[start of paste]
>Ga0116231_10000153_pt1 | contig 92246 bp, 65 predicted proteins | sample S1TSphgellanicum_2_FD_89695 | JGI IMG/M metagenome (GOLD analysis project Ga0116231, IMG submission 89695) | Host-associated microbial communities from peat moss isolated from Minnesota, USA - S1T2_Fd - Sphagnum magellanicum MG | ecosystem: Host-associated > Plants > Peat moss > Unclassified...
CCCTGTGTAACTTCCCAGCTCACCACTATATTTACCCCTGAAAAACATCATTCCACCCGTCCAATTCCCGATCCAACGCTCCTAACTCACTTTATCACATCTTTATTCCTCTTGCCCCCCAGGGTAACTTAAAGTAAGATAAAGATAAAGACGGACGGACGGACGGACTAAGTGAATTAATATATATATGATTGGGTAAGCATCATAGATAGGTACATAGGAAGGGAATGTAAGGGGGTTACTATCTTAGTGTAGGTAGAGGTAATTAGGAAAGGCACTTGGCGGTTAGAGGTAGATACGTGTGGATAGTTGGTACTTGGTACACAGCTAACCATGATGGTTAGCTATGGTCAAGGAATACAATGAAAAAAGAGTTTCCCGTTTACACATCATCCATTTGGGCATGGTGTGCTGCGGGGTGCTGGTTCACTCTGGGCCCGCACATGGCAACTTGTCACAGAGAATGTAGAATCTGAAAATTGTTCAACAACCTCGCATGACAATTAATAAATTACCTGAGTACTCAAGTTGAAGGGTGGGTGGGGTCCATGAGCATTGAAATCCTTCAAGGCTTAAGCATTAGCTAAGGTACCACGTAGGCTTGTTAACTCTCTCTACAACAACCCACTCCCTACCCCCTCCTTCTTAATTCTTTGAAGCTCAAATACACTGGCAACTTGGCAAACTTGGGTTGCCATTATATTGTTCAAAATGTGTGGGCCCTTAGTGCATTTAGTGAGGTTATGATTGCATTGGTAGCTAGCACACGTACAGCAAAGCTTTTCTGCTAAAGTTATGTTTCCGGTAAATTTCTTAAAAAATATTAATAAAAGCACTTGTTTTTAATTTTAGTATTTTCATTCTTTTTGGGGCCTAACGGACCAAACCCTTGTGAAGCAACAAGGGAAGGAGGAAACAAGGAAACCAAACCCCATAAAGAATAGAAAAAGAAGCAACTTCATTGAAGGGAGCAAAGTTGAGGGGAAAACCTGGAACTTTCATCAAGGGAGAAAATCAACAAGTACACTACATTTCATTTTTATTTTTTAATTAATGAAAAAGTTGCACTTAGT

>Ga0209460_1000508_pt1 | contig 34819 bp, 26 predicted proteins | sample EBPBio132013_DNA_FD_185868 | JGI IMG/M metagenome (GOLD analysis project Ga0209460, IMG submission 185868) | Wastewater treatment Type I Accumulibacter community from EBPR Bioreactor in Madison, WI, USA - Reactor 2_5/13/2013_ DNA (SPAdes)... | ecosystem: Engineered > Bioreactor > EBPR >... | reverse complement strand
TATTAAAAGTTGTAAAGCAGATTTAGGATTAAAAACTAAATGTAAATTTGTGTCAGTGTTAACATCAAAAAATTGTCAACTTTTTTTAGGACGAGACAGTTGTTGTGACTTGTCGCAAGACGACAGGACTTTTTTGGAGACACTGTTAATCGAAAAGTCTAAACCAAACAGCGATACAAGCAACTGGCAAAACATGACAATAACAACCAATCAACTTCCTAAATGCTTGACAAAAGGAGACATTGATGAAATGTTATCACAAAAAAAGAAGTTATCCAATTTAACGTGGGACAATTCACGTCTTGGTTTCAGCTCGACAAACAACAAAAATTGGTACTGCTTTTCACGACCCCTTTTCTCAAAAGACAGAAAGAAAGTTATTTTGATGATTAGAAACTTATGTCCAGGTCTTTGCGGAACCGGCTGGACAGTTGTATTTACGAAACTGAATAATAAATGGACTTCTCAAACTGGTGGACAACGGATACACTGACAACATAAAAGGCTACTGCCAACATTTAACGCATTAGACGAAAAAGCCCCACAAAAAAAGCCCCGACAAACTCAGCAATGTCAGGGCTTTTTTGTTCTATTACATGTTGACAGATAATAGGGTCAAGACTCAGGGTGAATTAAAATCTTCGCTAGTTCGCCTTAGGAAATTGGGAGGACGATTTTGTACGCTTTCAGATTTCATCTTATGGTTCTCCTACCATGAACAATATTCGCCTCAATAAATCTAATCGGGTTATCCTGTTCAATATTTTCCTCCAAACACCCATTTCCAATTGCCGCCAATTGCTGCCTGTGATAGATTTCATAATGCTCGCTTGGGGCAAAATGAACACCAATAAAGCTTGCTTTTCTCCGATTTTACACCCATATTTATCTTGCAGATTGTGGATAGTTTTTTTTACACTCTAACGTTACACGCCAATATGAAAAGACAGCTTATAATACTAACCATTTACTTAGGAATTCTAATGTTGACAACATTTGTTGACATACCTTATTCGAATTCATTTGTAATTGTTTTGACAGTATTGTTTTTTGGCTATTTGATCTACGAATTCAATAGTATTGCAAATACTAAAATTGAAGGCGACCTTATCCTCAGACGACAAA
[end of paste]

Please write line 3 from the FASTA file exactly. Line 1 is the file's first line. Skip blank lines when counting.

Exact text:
>Ga0209460_1000508_pt1 | contig 34819 bp, 26 predicted proteins | sample EBPBio132013_DNA_FD_185868 | JGI IMG/M metagenome (GOLD analysis project Ga0209460, IMG submission 185868) | Wastewater treatment Type I Accumulibacter community from EBPR Bioreactor in Madison, WI, USA - Reactor 2_5/13/2013_ DNA (SPAdes)... | ecosystem: Engineered > Bioreactor > EBPR >... | reverse complement strand